For increasing the production titer of the natural products, we cultured Bacillus sp. D121-0906-b3-2-1 under several conditions including varying media composition and duration of cultivation (Figure 7A, Figure 7—figure supplement 2). In addition, extraction took place with either ethyl acetate or the absorber resin XAD-2. The extracts were analyzed by liquid chromatography coupled to high resolution mass spectrometry (LC-HRMS) and five compounds were detected. For compounds 1 and 2 with m/z 579 [M–H] and m/z 741 [M–H], respectively, we deduced the molecular formulas of C34H47N2O6 (1) and C40H57 N2O11 (2). The predicted molecular formulas as well as a characteristic UV absorption spectrum indicated that 1 and 2 are identical with bacillaene A and B, known strong antibacterial polyketides active against a variety of strains (Patel et al., 1995; Müller et al., 2014; Figure 7B, Figure 7—figure supplement 4A, B). Tandem mass spectrometry (MS/MS) fragmentation analysis confirmed this assumption. Cleavages of the glucopyranose unit in 2 as well as of the peptide bond (mass shift m/z –163 Da) in 12 were observed (Figure 7—figure supplement 4E, F). Furthermore, we detected three highly lipophilic metabolites (3–5) in the extracts of Bacillus sp. D121-0906-b3-2-1 with molecular masses of m/z 1006 [M–H] (3), m/z 1020 [M–H] (4), and m/z 1034 [M–H] (5), respectively. High-resolution MS data, as well as characteristic amino acid fragments obtained from HRESI-MS/MS analysis, revealed these cryptic molecules to be surfactins (35), cytotoxic lipopeptides (Figure 7C, Figure 7—figure supplement 5D–F; Kakinuma et al., 1969; Bonmatin et al., 2003). The retention times of a surfactin standard (Merck) were identical with 3 (Figure 7—figure supplement 5A). To exclude a linearized form of the surfactins, called gageostatins (Tareq et al., 2014), we added base (0.4 M NaOH) to the extracts to cleave the ester bond of 3. A mass shift of +18 Da was observed, confirming a cyclized form of the lipopeptides (Figure 7—figure supplement 5C). Surfactins and surfactin-like natural products are known to exert a broad spectrum of antimicrobial effects against Gram-positive and Gram-negative bacteria as well as fungi (Vitullo et al., 2012; Liu et al., 2012; Luo et al., 2015; Jiang et al., 2016b) and may thus explain the strong antimicrobial effects of the Bacillus sp. extracts towards the test strain panel. We fractionated the crude extract with preparative high performance liquid chromatography (HPLC) and submitted the bacillaene- and surfactin-containing fractions to an agar diffusion assay against B. subtilis (Figure 7—figure supplement 3). The bacillaene fraction inhibited growth of B. subtilis most effectively while the surfactin fractions showed weaker antibacterial activities.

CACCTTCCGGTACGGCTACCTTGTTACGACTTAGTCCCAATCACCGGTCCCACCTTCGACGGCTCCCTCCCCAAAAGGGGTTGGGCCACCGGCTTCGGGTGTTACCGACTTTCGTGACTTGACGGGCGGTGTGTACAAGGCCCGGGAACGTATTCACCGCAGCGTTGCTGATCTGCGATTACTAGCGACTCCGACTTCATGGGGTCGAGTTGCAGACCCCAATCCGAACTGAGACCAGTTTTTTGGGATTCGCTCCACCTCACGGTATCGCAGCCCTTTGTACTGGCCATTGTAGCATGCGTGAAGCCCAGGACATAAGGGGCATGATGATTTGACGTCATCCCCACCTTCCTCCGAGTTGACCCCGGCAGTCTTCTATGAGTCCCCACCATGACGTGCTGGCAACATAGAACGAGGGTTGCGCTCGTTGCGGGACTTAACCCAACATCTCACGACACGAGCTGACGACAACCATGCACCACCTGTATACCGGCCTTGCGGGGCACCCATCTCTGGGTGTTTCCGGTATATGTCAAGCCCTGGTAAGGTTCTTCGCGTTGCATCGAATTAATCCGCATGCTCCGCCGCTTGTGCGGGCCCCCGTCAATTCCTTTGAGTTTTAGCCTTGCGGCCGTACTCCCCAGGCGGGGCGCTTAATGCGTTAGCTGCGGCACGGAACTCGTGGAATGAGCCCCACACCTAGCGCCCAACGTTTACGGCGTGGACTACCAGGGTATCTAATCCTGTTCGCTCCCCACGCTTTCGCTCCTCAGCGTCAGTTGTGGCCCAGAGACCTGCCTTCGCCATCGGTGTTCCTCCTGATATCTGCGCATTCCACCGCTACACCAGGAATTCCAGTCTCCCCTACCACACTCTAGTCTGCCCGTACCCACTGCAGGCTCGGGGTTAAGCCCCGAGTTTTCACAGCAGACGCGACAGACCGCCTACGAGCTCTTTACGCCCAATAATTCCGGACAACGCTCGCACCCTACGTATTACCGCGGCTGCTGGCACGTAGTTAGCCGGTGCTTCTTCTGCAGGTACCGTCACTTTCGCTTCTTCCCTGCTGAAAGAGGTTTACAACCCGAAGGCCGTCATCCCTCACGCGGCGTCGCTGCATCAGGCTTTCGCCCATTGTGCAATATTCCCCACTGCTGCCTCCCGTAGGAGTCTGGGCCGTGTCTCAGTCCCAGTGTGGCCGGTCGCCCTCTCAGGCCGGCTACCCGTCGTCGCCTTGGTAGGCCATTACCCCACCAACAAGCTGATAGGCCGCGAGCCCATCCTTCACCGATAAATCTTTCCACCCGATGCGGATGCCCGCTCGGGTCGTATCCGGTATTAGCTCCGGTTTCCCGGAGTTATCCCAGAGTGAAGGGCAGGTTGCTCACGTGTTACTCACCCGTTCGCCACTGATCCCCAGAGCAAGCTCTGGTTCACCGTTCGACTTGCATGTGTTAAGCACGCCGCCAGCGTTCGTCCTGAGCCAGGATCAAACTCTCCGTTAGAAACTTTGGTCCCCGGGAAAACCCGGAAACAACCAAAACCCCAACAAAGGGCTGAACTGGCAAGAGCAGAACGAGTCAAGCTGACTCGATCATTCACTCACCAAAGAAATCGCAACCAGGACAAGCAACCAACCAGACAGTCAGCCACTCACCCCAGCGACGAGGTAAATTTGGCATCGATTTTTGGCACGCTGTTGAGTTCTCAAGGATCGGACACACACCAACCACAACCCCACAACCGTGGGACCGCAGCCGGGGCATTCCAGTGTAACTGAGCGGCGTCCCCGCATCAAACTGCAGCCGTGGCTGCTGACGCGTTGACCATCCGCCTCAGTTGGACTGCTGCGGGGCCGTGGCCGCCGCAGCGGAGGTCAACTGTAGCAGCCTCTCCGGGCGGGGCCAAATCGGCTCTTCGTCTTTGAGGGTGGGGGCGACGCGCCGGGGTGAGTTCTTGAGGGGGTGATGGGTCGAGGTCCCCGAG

Figure 7 with 5 supplements see all
Detected natural product arsenal of Bacillus sp. strain D121-0906-b3-2-1.

(A) Metabolic profiles of Bacillus sp. extracts under different growth and extraction conditions detected by liquid chromatography coupled to high resolution mass spectrometry (LC-HRMS) (displayed as extracted ion chromatograms in negative mode). (B) Bacillaene A (1) and B (2) and (C) surfactin-like compounds (35) detected in extracts of Bacillus sp. isolate D121-0906-b3-2-1. Tandem mass spectromety (MS/MS) spectra for 1–5 are provided in Figure 7—figure supplements 4 and 5.